96. Dave Stewart and Barbara Gaskin – It’s My Party

English singer Barbara Gaskin was the lead singer of the early 70s folk group Spirogyra (not the jazz band). Keyboardist Dave Stewart (not of the Eurythmics) had been in prog bands such as Egg, Natural Health, and played for years with Bill Bruford. In 1981, these two artists teamed up for a slow-cooked synth cover of the Lesley Gore classic. It was a smash throughout Europe, reaching #1 in the UK and Ireland. Here in the States, it decided to cry at #72.

December 18th, 1982

79. Janet Jackson – Young Love

Miss Jackson [I’m nasty.] charts on the Hot 100 for the first time with a single from her debut album written by Rene & Angela. It’s actually an excellent uptempo boogie track, but it doesn’t even hint at the talent this lady had. But everyone has to start somewhere. She was not yet in control. This Top 10 R&B song will top out at #64 Pop.

81. Rough Trade – All Touch

This Canadian outfit has existed in one form or another since the late 60s and as Rough Trade since 1974. By the early 80s, they adopted a New Wave sound and spawned their only Hot 100 entry from their third album, For Those Who Think Young. This catchy yet sparsely arranged synth-pop track feels its way up to #58.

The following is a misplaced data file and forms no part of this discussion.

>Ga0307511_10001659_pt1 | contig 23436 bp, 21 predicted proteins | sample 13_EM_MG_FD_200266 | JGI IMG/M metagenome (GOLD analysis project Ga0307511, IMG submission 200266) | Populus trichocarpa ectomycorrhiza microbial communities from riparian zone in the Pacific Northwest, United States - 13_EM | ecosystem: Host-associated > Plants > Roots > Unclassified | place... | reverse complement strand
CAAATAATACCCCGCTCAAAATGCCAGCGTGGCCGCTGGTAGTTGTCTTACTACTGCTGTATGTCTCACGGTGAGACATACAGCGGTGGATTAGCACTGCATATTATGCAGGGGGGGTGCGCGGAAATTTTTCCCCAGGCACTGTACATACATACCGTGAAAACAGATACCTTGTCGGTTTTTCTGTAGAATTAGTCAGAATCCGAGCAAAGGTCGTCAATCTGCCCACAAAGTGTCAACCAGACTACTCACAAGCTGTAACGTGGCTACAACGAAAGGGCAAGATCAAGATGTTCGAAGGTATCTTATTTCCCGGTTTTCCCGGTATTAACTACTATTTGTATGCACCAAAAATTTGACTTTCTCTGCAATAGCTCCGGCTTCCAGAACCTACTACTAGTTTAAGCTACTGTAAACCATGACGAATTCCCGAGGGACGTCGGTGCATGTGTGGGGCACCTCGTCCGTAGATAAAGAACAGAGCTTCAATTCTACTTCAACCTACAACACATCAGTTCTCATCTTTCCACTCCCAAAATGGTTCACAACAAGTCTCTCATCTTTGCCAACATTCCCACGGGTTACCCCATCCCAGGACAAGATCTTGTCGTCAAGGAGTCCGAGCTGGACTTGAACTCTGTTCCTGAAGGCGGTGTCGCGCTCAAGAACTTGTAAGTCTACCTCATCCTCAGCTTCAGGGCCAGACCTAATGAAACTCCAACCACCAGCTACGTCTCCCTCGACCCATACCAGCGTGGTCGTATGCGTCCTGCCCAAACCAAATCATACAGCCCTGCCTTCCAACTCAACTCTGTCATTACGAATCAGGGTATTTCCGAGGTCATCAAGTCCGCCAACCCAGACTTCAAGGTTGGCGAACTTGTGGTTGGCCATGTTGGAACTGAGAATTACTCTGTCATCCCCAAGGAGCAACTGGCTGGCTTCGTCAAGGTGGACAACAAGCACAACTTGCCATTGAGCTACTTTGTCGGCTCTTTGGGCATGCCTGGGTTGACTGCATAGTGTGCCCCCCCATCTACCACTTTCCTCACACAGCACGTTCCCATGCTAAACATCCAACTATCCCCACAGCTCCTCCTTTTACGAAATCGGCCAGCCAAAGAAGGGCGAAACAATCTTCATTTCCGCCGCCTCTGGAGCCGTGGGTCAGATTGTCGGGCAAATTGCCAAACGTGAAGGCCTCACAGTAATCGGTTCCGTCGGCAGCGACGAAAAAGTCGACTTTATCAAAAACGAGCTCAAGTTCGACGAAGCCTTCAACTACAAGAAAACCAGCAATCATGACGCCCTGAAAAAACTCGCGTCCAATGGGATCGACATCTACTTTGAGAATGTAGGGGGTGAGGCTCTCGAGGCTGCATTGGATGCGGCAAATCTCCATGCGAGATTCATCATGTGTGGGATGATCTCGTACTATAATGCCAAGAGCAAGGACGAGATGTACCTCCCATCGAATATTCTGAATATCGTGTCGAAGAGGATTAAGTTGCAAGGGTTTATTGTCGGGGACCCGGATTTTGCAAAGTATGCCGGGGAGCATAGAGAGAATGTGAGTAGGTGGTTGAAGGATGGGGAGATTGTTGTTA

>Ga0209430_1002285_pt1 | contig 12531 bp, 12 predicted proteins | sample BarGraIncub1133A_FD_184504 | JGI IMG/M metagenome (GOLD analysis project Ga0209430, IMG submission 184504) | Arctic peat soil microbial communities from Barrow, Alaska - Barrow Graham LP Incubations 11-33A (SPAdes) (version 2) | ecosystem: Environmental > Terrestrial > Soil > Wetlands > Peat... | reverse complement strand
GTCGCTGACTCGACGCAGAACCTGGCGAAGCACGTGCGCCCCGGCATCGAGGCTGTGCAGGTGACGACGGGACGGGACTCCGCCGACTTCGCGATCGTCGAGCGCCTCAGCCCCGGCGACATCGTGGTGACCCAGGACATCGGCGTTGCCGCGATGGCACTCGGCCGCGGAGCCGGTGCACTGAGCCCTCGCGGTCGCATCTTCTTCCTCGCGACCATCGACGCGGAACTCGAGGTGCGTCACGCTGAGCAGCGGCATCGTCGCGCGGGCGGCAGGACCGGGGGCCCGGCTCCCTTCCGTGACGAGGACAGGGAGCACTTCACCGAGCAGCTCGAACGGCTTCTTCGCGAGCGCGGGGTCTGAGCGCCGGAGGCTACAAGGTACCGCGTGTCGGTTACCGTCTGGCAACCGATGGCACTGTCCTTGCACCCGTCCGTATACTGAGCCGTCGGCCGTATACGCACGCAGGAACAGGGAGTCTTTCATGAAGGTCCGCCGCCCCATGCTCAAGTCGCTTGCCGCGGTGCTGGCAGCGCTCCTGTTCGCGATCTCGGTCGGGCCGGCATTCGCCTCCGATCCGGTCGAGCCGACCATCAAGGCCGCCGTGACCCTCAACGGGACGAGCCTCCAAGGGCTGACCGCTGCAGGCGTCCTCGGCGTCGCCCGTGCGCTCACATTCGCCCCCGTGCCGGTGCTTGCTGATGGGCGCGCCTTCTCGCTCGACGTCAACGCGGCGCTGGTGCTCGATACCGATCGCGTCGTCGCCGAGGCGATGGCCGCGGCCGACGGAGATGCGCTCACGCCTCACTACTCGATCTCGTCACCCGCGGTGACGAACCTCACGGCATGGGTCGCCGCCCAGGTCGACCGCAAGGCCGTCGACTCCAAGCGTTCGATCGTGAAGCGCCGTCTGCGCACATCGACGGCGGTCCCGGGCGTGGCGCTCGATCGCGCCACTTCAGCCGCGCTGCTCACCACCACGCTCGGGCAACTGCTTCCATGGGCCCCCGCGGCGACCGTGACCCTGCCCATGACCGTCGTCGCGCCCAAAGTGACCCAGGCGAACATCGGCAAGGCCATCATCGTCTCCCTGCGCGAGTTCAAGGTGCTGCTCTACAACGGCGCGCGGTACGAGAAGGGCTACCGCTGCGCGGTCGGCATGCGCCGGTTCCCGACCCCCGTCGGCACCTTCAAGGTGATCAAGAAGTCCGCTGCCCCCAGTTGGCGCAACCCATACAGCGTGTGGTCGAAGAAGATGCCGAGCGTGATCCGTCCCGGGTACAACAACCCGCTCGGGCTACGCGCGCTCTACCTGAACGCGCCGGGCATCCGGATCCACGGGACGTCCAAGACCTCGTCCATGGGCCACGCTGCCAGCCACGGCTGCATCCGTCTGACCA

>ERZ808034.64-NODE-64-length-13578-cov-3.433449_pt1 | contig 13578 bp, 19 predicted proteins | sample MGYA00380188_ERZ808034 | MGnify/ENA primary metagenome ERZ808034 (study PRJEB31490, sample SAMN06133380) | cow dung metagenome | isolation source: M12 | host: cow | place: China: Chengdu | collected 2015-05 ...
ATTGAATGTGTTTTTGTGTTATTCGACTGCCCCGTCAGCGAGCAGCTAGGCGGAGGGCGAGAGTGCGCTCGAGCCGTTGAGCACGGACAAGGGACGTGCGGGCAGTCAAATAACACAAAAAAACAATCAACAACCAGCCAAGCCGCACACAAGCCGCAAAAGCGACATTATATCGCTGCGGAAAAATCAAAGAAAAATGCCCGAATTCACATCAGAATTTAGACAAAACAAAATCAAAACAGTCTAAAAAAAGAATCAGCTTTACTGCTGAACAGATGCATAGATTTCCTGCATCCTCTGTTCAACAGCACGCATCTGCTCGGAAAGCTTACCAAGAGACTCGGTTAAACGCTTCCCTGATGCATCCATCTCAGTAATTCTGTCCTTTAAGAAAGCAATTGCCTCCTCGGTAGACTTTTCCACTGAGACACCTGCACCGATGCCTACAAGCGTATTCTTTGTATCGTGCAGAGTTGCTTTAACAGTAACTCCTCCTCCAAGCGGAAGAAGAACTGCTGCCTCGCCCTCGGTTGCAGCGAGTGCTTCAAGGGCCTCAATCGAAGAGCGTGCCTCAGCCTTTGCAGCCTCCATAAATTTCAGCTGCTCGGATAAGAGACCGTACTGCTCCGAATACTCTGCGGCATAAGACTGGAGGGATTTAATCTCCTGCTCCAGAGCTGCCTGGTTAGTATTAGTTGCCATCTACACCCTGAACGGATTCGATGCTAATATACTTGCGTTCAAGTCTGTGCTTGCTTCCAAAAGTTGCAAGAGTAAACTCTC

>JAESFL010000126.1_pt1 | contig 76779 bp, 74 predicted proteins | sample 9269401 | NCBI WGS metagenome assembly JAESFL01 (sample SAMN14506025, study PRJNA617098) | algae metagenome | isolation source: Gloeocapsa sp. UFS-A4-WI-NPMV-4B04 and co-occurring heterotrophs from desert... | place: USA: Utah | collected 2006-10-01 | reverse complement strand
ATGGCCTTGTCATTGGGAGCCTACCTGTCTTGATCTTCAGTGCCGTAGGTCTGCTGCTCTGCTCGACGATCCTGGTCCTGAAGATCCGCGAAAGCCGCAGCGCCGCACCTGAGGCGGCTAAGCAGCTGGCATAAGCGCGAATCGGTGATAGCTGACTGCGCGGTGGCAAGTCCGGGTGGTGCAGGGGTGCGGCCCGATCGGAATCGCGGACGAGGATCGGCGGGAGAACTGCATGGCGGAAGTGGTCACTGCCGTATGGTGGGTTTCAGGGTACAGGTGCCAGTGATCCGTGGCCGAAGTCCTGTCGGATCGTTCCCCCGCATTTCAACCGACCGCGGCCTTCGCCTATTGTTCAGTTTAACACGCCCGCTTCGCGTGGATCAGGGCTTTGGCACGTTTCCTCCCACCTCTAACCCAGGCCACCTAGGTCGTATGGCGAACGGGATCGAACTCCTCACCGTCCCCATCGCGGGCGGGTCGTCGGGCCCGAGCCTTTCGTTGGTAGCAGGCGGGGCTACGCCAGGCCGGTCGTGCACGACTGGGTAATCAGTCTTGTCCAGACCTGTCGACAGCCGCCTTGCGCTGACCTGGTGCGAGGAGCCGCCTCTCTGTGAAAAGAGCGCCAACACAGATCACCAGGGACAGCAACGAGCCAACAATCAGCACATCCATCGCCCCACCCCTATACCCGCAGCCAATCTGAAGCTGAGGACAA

85. Hot Chocolate – AreYou Getting Enough Happiness

Hot Chocolate? Now you’ve got somethin’. This UK soul quintet places one more single on the Hot 100 before going on vacation with their Swiss miss. It’s a re-recording of a track from their sixth LP, Class, originally titled Are You Getting Enough of What Makes You Happy? The newly concisely-titled single will peak at #65.

89. Poco – Shoot For The Moon

These country-rock veterans moved to a new label, Atlantic Records, for their fifteenth studio album, Ghost Town. But they continue to squander any of their momentum from their ’79 successes. This will be the only release out of three from the LP mentioned above to chart. The moon will wax new at #50.

90. Hughes/Thrall – Beg, Borrow Or Steal

Bass player and singer Glenn Hughes (Deep Purple, Trapeze) teamed up with guitarist Pat Thrall (Automatic Man, Pat Travers Band) for a really well-done 80s rock album., co-produced with Andy Johns. This was the lead-off single from the album, sporting a driving drum beat and a catchy synth riff, lifted from Foreigner’s Urgent. That said, it should have definitely been more successful than its #79 peak. Its spirit lives on in contemporary tracks from The Sutcliffe Brothers, such as this one.

The Past Is Gone And Done

Let’s wrap chart week forty-nine with a review of The Other Sixty from 1986 through 1989.